I hope so. I have a few other vague ideas for things that might work, but I expect it will depend on timing next year and whether I’ve completed other projects in time.
In case you missed it, I wrote a short freebie holiday story last year called Coming Home. You can grab it on Amazon here, but if it’s not free in your Amazon region (it varies because they haven’t price matched it everywhere) it’s definitely free on All Romance Ebooks.

Bec- Oh my goodness, yep we missed that one, but grabbing it now for sure, thanks for sharing! It has been really fun chatting Jay! Thanks so much for stopping by and promoting this lovely Christmas story! We hope to have you back real soon!


Jay lives just outside Bristol in the West of England, with her husband, two children, and two cats.
She comes from a family of writers, but she always used to believe that the gene for fiction writing had passed her by. She spent years only ever writing emails, articles, or website content. One day, she decided to try and write a short story–just to see if she could–and found it rather addictive. She hasn’t stopped writing since.




Afterwards, Sam denied he’d started it.

He’d been aiming for the tree behind Ryan, not at Ryan himself, he insisted. But whatever its intended target, Sam’s snowball hit Ryan perfectly on the back of his neck, exploding on impact and sending powdery snow down the gap between beanie and jacket.

After that, mayhem ensued. Snowballs flying as they ran and ducked, laughing and trash-talking each other. They were in a small copse with a few trees and bushes for cover, but as soon as one of them ventured out in search of a new patch of snow to make missiles with, the other would take the opportunity to release a fresh barrage of snowballs.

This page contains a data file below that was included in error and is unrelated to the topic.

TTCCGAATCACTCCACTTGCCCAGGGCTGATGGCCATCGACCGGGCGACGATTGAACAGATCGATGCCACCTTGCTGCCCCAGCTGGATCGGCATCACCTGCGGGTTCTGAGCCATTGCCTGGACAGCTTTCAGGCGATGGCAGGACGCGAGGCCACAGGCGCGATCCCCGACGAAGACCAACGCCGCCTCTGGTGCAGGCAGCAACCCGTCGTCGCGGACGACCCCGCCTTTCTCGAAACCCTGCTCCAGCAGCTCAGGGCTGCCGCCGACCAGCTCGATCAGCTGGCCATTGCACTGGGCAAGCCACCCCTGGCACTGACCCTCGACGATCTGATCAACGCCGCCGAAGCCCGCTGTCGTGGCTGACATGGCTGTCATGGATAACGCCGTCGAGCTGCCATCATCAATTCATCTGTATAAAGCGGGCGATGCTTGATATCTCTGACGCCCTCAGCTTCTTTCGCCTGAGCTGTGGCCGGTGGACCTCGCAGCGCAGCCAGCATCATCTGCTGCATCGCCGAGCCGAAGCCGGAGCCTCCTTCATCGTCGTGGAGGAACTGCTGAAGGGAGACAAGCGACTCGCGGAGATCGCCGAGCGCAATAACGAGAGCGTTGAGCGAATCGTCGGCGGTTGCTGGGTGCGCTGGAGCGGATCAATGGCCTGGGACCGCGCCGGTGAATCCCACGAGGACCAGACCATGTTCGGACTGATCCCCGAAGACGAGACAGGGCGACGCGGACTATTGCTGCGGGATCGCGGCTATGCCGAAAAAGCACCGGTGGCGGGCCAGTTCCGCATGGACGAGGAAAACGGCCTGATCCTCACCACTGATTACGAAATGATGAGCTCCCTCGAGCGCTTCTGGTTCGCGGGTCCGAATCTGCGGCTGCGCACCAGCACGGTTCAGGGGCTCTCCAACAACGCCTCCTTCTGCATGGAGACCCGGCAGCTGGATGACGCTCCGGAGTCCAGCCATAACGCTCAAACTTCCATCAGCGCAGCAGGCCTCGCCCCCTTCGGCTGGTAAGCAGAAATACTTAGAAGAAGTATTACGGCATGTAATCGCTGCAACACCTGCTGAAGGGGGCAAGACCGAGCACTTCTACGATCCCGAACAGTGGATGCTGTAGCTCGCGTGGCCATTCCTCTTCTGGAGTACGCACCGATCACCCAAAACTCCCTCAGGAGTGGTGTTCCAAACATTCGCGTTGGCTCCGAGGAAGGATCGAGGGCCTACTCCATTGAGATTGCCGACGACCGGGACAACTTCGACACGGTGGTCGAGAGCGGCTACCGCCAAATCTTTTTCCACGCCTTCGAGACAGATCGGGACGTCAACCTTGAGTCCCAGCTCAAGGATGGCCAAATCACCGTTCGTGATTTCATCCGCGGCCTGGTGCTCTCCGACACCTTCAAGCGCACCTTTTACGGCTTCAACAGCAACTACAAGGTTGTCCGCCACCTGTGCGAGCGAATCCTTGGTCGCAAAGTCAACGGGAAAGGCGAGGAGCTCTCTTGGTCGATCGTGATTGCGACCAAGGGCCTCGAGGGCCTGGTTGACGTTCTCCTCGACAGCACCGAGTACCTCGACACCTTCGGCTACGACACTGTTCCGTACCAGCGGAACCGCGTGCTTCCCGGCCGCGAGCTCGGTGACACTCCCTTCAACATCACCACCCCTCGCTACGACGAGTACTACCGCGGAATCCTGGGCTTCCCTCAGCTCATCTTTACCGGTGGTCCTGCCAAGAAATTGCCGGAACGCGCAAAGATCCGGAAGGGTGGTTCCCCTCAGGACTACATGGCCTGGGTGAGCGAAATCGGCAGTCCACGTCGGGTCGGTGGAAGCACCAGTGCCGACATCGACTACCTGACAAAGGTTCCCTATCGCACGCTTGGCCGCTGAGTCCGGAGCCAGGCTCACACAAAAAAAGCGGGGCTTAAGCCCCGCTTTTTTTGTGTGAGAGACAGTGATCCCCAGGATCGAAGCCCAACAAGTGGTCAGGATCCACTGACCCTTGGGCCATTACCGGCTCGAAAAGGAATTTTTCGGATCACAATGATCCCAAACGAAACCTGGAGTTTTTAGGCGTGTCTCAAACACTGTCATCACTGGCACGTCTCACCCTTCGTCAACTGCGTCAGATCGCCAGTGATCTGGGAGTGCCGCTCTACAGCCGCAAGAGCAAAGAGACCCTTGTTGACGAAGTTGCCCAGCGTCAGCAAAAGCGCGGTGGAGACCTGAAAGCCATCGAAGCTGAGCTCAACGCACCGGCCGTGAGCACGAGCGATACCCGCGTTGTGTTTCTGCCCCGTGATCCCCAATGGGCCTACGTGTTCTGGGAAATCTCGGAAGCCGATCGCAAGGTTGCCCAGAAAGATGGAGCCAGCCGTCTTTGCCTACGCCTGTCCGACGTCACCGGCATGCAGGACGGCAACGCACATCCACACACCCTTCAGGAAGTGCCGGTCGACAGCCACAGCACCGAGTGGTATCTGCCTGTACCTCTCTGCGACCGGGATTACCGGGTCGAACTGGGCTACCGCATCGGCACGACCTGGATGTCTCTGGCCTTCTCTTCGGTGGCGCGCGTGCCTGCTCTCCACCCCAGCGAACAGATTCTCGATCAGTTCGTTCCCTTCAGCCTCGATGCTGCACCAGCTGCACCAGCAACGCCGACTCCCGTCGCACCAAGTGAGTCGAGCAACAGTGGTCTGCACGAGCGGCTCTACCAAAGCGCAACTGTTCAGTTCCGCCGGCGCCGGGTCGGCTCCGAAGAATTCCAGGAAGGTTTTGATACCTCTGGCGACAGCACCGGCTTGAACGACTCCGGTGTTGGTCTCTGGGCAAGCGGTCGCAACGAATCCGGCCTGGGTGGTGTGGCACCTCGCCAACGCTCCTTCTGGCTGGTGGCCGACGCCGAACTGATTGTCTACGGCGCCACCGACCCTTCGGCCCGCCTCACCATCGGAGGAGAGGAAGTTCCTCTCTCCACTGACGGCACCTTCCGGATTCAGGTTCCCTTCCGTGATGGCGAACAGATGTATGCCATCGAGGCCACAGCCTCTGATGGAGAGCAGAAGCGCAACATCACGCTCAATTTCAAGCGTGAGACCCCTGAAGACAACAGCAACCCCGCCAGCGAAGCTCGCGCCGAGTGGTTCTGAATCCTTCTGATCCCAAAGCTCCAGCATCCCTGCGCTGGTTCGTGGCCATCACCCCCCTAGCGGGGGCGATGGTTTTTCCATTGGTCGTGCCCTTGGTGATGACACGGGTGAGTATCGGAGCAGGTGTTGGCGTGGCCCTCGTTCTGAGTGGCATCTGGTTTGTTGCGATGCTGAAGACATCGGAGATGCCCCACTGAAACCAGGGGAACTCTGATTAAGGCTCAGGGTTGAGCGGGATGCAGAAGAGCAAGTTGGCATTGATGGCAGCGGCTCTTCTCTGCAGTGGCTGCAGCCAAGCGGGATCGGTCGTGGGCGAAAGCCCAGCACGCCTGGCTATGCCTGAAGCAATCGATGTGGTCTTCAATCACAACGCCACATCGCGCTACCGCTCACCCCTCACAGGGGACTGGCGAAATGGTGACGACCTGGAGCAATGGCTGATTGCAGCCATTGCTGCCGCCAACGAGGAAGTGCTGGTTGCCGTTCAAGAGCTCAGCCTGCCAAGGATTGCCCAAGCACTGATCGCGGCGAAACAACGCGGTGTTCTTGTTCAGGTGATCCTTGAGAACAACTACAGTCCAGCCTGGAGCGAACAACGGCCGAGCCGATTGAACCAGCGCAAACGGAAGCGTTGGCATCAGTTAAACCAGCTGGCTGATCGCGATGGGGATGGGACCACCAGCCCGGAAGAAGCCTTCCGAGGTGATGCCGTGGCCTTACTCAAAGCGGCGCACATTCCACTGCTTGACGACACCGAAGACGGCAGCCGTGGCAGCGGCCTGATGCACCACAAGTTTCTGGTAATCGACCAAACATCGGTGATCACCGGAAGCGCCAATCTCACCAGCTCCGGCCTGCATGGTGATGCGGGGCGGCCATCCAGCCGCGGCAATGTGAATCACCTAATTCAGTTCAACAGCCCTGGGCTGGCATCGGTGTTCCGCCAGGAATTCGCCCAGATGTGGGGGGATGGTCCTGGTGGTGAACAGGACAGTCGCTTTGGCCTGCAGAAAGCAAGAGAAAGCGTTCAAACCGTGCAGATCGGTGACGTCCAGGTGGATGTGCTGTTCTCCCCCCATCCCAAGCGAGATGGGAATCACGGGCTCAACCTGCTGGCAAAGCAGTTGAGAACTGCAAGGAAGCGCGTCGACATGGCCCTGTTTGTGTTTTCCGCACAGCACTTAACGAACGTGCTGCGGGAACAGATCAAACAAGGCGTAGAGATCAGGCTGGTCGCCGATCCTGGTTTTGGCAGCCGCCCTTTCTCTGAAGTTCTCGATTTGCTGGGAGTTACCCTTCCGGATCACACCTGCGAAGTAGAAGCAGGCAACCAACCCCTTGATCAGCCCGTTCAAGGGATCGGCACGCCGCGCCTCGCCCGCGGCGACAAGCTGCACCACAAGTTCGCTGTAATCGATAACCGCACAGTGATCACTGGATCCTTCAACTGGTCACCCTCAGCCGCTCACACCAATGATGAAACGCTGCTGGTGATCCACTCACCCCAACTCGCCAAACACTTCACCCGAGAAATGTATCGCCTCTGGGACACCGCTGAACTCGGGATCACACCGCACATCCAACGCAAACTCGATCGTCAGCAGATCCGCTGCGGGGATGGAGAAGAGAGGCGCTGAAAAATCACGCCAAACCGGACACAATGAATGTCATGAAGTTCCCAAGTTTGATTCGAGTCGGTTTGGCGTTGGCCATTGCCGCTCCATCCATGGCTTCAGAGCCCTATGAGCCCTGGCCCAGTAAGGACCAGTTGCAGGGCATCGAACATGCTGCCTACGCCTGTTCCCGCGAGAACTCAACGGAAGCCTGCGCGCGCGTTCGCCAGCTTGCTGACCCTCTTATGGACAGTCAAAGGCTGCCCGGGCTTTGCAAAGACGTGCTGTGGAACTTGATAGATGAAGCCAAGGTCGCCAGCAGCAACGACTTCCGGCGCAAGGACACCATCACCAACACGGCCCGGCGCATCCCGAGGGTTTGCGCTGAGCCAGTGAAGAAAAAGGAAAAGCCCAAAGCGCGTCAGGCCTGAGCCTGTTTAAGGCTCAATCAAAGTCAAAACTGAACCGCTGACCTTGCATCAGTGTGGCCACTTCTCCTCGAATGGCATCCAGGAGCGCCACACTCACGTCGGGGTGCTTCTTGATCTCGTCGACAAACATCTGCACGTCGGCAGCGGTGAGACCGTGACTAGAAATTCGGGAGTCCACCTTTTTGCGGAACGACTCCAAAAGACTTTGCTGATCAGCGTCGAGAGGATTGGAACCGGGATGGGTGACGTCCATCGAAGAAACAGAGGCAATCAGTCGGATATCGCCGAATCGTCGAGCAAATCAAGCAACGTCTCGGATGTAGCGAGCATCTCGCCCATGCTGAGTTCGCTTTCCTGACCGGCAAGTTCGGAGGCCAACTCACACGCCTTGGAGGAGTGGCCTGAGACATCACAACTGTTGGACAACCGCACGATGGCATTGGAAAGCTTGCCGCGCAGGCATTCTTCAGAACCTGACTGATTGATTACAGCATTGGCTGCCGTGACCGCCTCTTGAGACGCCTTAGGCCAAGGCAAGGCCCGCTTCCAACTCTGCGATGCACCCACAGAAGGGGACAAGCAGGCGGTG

Finally, frustrated by Sam’s surprisingly good aim, Ryan reverted to his rugby skills and tackled Sam, knocking him full length into the snow with an “Oomph!” Of course, Ryan went down too. But by then he was too wet and cold to care.
They were on a slope, and the impact caused them to roll together, over and over until Ryan wondered if they were going to turn into a giant snowball like characters in a cartoon. But they finally came to rest, panting and laughing as the slope levelled out.

Sam ended up pinned beneath Ryan, laughing out loud. He’d lost his hat at some point in their tumble, and his hair was in his eyes. Snow crystals had caught in it, glinting in the sunlight. His smile was wide and infectious, and Ryan laughed too, dazzled for a moment. Then Sam’s gaze drifted over Ryan’s shoulder and focused on something above them.

Is that mistletoe?” he asked.

Ryan pushed himself up and offered a hand to Sam to help him back onto his feet. Then he tilted his head back to squint at the spherical tangle of leaves in the bare branches of the tree above them. “I think so.”

Ryan met Sam’s eyes again, then realised he was still holding his hand. They each had gloves on, and Ryan wished they didn’t. He wanted to feel Sam’s skin. They stared at each other for a moment, and Sam licked his lips. They were pink, a little chapped from the cold, and Ryan’s gaze locked onto them. His heart surged, and panicky heat flooded him.


No comments:

Post a Comment